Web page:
TOWER block tenants on Camden Council’s Chalcots estate in north London are angry at the ‘shoddy’ safety measures carried out since they were ordered to leave their homes at 24-hours notice following the Grenfell fire on 14th June.
The 3,000 tenants of the four tower blocks on the Chalcots estate in Swiss Cottage, which are clad in the same combustible material used at Grenfell Tower, were ordered to leave their homes for fire safety work, and are now being ordered to return.
Six weeks on the council says the urgent work has been done and signed off, but tenants say the work is shoddy and incomplete. One tenant showed a large gap at the bottom of his neighbour’s front door, saying: ‘I can get my entire hand under the front door and if your hand was a fire it’d be out in seconds’, instead of being kept in the flat.
Non-slip strips across each of the stairs on the fire escape are there so you can see the steps, but these strips are so worn you can barely see them even in daylight. ‘Imagine what they’d be like when the lights are off. They are clearly not fit for purpose,’ said the tenant.
Another tenant showed a mass of exposed electrical cables running out of her fuse box into a gaping hole in the ceiling and said the cables were covered by a council-contracted electrician using cardboard. A week ago the council told her re-boxing the cables properly was urgent safety work, but now she’s been told the work is superficial.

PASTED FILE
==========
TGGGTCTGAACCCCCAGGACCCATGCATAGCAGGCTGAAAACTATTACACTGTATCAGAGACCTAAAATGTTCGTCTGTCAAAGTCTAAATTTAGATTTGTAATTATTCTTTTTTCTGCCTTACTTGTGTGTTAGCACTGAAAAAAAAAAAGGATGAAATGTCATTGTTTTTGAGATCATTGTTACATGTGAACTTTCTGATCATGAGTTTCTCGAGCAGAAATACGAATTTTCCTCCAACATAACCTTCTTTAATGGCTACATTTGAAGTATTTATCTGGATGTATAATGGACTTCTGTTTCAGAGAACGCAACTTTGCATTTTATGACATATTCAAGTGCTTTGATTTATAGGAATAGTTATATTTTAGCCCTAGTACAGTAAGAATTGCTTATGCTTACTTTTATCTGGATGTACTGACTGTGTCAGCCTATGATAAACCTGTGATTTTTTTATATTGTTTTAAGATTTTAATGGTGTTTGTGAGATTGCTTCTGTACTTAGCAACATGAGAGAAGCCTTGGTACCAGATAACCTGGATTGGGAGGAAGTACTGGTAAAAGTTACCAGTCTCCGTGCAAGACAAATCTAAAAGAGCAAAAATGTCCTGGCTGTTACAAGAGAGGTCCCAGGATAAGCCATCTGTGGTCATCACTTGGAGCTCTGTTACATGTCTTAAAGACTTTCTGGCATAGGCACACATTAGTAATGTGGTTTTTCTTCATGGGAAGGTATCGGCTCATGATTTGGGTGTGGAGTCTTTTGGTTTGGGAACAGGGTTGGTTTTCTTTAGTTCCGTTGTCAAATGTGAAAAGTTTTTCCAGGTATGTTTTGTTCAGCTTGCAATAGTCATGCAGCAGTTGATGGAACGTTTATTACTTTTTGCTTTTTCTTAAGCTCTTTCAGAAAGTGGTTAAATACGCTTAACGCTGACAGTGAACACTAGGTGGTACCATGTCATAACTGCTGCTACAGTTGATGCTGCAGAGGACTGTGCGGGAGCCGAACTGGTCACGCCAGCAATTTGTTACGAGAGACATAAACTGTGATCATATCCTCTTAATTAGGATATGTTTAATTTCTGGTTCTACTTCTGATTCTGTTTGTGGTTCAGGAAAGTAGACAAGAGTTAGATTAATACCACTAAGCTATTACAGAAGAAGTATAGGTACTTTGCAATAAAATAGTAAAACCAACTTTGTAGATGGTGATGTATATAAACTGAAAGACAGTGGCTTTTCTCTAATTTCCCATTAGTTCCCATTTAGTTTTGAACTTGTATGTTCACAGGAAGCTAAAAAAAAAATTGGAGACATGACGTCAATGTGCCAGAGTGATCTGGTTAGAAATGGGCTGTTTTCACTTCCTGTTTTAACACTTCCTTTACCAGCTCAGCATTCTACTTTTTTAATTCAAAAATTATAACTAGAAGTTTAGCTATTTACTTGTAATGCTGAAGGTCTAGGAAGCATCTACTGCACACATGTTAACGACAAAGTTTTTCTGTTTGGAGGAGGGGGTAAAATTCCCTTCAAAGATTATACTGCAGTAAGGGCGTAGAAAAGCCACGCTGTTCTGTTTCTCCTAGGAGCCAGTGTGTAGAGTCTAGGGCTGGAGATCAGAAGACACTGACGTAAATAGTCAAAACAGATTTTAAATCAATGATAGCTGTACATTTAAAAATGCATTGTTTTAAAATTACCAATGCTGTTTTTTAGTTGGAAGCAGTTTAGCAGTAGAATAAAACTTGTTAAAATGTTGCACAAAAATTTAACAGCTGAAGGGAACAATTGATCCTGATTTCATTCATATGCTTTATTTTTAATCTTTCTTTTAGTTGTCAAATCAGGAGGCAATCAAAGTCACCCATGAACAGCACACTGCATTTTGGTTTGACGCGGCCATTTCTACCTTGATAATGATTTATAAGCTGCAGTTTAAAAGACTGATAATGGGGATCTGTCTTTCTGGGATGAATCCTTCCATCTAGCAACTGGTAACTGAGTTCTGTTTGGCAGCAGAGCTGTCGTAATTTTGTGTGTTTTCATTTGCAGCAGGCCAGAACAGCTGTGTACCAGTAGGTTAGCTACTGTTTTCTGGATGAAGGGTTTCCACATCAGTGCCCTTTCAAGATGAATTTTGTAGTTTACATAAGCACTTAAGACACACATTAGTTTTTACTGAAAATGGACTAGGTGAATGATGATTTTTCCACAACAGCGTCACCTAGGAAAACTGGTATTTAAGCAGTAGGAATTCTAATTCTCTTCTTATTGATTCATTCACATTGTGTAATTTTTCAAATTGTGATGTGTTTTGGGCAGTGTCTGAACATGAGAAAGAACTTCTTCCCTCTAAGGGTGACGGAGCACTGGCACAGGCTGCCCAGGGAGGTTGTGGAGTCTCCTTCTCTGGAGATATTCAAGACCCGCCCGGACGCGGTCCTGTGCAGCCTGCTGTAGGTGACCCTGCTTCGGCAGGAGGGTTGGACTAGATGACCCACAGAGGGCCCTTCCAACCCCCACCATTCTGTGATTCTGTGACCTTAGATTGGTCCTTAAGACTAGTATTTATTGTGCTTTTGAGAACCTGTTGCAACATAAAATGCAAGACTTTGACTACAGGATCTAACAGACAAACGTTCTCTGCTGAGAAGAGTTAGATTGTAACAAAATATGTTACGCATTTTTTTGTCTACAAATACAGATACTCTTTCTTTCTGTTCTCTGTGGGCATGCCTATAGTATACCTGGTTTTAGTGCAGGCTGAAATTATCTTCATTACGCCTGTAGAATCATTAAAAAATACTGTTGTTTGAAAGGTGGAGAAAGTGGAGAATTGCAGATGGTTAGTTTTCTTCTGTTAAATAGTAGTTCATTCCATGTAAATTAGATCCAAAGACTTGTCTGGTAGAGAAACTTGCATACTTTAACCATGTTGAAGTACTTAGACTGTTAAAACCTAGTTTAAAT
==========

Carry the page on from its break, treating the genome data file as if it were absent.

• Justice4Grenfell (J4G) stated on Wednesday: ‘Seven weeks after the apocalyptic fire at Grenfell Tower, the majority of survivors and evacuated residents remain without housing, despite all assurances to the contrary.
‘The official Grenfell Response newsletter of 1st August 2017 contains stark figures demonstrating the scale of the failure. “So far, 174 offers of accommodation have been made, 45 offers have been accepted and 12 households have been rehoused.”
‘These figures are testament to the continuing misery and suffering people are enduring, people who’ve had such horrific and damaging experiences that even with exemplary care and rapid re-housing, it will take many years to recover.’